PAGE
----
Tamil "vEntu" is also a verb

Sudalaimuthu Palaniappan Palaniappa at AOL.COM
Sun Nov 16 06:07:18 UTC 1997

There is a Tamil word "vEntu"  considered to be a noun and synonymous with
the word "vEntan2" both meaning "king". But "vEntu" is not always a noun.
Consider the following lines from a Classical Tamil Poem.

vATiya mAlai malainta cen2n2iyan2
vEntutozil ayarum aruntalaic cuRRamoTu
neTunakar vanten2.............                       (puRanAn2URu 285.6-8)

A modern commentator Auvai turaicAmippiLLai gives the meaning of these lines
as "As our lord with a withered garland on the head came to the tall house
with the aides including the minister with the rare leadership qualities, who
perform the king's kingly/governing job". Thus "vEntutozil" is translated as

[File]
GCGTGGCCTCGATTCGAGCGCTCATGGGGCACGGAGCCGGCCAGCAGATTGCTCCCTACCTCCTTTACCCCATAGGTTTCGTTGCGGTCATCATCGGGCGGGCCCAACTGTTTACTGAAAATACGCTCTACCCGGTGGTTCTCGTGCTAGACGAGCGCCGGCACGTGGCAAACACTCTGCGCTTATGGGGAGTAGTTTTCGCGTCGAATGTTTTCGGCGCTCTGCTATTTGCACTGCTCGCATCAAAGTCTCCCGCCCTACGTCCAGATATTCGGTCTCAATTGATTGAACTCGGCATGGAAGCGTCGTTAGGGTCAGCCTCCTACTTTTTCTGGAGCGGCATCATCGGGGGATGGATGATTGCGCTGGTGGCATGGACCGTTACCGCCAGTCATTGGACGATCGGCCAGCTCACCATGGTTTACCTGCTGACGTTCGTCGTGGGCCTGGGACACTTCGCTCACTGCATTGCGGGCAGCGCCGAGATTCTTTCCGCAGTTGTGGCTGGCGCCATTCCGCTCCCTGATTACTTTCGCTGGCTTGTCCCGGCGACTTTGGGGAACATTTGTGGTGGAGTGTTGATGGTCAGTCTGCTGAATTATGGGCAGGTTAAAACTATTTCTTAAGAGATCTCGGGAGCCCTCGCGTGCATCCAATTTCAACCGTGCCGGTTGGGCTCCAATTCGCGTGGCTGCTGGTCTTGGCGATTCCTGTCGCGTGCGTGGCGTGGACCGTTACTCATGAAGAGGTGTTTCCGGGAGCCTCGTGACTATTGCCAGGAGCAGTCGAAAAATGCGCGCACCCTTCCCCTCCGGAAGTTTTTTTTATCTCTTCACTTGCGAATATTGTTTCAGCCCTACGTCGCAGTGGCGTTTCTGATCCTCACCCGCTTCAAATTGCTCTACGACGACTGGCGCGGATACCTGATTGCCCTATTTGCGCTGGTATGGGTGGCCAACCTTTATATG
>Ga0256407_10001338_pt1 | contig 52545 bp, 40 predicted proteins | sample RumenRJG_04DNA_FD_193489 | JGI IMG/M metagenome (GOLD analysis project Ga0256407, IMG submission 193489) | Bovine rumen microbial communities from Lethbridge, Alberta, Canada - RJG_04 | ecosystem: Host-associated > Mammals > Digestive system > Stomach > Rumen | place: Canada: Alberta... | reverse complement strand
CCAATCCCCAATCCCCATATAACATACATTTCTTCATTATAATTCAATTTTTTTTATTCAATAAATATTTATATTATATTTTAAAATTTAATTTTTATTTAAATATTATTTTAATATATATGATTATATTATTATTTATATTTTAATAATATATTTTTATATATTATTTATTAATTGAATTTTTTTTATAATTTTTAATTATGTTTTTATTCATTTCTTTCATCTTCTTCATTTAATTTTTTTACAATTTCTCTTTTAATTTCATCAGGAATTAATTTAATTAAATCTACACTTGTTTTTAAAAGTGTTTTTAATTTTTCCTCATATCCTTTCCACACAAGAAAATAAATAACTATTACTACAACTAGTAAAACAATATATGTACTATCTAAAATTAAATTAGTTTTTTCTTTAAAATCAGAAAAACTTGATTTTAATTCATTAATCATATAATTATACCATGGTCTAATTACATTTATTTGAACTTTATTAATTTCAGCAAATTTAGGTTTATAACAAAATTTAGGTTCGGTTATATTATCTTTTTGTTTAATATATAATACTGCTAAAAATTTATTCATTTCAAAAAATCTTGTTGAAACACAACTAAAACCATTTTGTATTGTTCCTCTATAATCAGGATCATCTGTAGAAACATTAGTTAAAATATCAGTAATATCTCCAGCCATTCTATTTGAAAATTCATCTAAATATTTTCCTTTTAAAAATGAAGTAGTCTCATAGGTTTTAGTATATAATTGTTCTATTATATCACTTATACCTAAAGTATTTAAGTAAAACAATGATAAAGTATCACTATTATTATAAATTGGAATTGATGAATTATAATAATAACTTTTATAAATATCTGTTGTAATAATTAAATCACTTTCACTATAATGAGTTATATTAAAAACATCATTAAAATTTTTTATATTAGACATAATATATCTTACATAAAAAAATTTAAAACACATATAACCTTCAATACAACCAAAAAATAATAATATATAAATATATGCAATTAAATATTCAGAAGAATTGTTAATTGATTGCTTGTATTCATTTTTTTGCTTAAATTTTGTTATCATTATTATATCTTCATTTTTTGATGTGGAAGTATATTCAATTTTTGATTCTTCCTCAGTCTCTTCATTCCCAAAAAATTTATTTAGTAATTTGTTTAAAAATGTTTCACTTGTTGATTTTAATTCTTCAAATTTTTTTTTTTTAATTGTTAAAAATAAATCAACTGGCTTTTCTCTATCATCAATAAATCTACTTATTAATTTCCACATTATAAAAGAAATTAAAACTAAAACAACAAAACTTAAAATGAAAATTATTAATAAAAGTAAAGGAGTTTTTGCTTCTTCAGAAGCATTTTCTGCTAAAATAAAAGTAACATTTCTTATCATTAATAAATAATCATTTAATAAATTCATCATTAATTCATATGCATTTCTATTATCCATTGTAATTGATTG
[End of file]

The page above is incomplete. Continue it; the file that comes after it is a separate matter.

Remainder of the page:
"king's kingly/governing job". Thus the words are taken as a conjoining of
two nouns "vEntu and tozil" in a case context (vERRumaip pUNarcci). But this
seems to be wrong for the following reason. According to tolkAppiyam (1.9.9)

vEntu+tozil > vEntu+t+tozil = vEntuttozil

Since there is no geminate "t" in "vEntutozil", this is not the case in this
poem, and  obviously we do not have a noun and noun conjoining. Instead, what
we have here is a non-past adjectival participle "vEntu" which modifies the
noun "tozil" resulting in the following meaning "the job of
governing/protecting". Thus, we have here evidence of a word "vEntu" meaning
"to govern/protect".

(The absence of a geminate "t" leads to some important results.)

Any comments would be appreciated.


S. Palaniappan

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